Colleges Earn Mixed Grades with Urban Students

Less than two-thirds of the freshmen at the nation's four-year colleges and universities earn bachelors' degrees within six years, and the graduation rates for low-income and minority students are under 30 percent at some institutions.[1] The leaders of many such campuses say they are doing the best they can, given the students they serve. But a recent study by the Consortium on Chicago School Research suggests otherwise, concluding that some institutions are much more successful than others in helping students with similar high school achievement profiles earn college degrees.

The April 2006 report tracked students who graduated from theChicago school system in 1998 and 1999 and immediately enrolled in a four-year college or university. As Chart One shows, Chicago students were much more likely to graduate from some institutions than from others: 66 percent of those enrolled at Loyola University Chicago earned degrees, for example, while only 16 percent graduated from Chicago State.

Those differences are partly a function of the type of students different institutions enroll. Private research universities like Loyola tend to enroll students with stronger academic backgrounds who are more likely to succeed in college and ultimately graduate.

But Chart Two shows that institutions had very different success rates with students coming to college with similar levels of high school achievement. Graduation rates for Chicago students with a 3.5 GPA ranged from less than 20 percent at NortheasternIllinois University to almost 90 percent at NorthwesternUniversity. Chicago students with a 4.0 GPA who attended the prestigious University of Illinois at Urbana were significantly less likely to graduate than similar students who attend Northwestern or Loyola.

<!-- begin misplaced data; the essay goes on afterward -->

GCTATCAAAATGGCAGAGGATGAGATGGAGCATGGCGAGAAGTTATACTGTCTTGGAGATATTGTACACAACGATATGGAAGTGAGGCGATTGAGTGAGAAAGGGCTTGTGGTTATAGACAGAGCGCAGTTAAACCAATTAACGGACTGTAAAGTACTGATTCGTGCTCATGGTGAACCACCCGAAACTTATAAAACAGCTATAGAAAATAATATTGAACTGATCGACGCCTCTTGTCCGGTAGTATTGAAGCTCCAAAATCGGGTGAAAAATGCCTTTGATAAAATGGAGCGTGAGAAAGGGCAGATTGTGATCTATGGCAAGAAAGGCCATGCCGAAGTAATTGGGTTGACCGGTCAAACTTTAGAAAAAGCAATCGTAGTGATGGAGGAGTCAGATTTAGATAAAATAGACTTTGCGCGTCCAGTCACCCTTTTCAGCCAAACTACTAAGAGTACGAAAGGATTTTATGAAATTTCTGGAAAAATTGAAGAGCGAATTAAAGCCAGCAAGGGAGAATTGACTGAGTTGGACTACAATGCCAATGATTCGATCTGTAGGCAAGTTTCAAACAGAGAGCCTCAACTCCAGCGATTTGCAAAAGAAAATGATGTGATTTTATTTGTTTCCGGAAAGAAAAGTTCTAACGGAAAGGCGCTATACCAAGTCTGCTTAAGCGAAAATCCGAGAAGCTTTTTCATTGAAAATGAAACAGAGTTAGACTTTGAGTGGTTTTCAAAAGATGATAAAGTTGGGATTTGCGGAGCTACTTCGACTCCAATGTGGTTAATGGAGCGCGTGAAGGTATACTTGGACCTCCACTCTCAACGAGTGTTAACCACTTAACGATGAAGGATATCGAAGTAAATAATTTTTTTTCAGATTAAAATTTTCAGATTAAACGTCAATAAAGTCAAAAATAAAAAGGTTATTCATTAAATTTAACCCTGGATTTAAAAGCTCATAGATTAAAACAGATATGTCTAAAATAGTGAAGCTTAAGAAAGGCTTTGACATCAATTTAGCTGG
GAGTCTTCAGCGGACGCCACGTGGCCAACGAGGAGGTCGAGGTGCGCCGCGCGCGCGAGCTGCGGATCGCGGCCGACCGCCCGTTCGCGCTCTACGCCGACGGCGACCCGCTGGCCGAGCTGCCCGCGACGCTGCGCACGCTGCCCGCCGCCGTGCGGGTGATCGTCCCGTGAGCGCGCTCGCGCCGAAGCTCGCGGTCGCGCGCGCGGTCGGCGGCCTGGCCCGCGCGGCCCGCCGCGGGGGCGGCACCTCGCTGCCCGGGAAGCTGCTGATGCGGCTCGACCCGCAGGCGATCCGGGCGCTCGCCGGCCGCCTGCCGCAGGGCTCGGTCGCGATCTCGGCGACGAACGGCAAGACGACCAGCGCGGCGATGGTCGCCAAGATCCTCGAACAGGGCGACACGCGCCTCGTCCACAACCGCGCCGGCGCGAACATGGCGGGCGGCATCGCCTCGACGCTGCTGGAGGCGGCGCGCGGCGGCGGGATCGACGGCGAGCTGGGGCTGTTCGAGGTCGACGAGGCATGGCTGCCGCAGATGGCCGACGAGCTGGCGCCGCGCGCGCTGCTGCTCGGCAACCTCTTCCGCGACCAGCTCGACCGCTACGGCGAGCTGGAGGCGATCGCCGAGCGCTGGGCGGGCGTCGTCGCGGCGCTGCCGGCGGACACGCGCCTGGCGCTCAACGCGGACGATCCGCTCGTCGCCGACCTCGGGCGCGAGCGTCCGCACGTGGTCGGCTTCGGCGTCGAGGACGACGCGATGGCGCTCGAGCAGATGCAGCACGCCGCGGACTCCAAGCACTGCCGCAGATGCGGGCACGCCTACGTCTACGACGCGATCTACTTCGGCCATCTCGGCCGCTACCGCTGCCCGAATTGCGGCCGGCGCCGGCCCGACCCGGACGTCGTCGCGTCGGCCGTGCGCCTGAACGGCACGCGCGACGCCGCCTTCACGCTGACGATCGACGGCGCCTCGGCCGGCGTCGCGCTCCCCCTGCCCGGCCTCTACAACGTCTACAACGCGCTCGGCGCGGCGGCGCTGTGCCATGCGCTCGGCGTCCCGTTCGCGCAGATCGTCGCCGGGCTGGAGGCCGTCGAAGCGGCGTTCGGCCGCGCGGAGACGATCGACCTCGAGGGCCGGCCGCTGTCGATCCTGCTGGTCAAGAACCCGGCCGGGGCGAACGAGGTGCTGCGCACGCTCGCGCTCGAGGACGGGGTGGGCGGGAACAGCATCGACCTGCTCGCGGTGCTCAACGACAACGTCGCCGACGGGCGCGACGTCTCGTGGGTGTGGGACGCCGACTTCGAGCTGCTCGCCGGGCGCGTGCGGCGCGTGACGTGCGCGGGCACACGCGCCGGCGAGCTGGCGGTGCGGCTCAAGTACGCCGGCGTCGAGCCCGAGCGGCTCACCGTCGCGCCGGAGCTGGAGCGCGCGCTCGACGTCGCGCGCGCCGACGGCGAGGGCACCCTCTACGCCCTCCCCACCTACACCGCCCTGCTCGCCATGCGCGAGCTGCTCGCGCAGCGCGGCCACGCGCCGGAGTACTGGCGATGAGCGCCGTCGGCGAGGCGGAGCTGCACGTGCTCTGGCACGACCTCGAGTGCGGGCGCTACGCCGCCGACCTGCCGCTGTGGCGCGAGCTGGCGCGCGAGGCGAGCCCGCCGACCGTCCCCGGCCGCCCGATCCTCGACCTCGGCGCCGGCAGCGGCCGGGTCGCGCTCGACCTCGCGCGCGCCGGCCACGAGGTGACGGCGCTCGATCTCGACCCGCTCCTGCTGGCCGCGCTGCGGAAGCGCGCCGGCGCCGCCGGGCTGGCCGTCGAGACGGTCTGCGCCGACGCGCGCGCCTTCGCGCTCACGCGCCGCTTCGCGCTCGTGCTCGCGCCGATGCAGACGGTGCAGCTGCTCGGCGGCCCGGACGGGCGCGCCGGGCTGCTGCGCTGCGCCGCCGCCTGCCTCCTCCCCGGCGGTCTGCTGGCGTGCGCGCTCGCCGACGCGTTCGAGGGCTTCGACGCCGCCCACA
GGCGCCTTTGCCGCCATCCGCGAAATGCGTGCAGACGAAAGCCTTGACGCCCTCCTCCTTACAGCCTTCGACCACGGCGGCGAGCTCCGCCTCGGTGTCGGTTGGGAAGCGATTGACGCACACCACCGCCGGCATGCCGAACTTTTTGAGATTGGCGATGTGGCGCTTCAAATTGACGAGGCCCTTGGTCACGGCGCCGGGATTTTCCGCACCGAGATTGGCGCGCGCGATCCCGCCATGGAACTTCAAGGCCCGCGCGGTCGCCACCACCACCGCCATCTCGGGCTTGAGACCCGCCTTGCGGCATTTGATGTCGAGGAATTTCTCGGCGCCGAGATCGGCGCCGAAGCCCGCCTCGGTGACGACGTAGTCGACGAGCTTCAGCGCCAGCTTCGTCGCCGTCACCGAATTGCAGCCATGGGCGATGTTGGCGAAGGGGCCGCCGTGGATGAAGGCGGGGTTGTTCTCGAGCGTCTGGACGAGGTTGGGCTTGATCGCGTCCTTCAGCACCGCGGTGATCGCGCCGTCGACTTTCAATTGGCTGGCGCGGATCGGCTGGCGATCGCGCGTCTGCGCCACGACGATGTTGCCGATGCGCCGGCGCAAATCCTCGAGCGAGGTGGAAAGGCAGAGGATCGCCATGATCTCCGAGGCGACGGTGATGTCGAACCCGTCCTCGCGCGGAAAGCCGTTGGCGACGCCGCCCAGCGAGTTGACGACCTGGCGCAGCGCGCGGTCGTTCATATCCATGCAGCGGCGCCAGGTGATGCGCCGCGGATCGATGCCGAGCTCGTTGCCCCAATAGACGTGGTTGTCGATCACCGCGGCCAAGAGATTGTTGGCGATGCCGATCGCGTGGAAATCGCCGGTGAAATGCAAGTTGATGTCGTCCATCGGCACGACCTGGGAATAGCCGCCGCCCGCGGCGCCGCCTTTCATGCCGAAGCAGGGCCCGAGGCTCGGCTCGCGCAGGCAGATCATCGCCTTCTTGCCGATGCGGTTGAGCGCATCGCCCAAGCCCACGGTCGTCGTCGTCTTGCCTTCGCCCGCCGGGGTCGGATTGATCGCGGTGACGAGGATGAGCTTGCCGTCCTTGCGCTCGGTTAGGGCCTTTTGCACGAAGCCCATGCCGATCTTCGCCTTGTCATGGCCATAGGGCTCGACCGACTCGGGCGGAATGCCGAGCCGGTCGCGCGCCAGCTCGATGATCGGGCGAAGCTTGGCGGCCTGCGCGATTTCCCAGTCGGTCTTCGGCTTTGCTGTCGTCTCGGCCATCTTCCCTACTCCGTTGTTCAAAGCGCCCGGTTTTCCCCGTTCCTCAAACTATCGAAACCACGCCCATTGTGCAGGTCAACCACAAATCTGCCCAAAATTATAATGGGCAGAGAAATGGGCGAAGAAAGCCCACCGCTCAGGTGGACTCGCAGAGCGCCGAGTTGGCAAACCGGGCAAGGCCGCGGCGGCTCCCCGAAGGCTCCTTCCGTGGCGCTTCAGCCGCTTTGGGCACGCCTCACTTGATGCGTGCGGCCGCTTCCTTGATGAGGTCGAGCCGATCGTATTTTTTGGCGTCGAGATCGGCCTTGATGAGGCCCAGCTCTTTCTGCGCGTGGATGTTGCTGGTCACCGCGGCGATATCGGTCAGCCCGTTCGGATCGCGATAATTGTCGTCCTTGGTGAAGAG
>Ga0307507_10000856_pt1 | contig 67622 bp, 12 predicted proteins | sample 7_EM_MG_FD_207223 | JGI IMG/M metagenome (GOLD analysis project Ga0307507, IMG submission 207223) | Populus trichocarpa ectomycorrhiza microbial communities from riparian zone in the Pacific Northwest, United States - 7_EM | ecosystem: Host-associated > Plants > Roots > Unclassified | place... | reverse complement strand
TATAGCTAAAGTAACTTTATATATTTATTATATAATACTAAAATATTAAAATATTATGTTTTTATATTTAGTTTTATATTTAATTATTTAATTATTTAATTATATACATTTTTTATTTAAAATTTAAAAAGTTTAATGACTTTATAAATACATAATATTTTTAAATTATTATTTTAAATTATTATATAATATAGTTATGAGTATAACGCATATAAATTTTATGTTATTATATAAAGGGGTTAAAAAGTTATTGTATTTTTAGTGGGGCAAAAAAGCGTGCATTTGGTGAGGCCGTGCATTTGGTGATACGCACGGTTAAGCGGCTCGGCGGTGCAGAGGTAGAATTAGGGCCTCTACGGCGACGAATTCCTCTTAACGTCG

The consortium report doesn't explain why some institutions are more successful than others in graduating similar students, but the large differences suggest that lower-performing universities could learn from the success of their peers. In the meantime, students, parents, and guidance counselors in Chicago should rely on more than just institutional reputations when choosing colleges. Real evidence of success in helping urban students graduate matters too.

[1] Lutz Berkner, Shirley He, and Emily F. Cataldi, Descriptive Summary of 1995-96 Beginning Postsecondary Students: Six Years Later, U.S. Department of Education, National Center for Education Statistics, 2002. Kevin Carey, One Step From the Finish Line: Higher College Graduation Rates are Within Our Reach, The Education Trust, 2005

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Kevin Carey directs the Education Policy program at New America.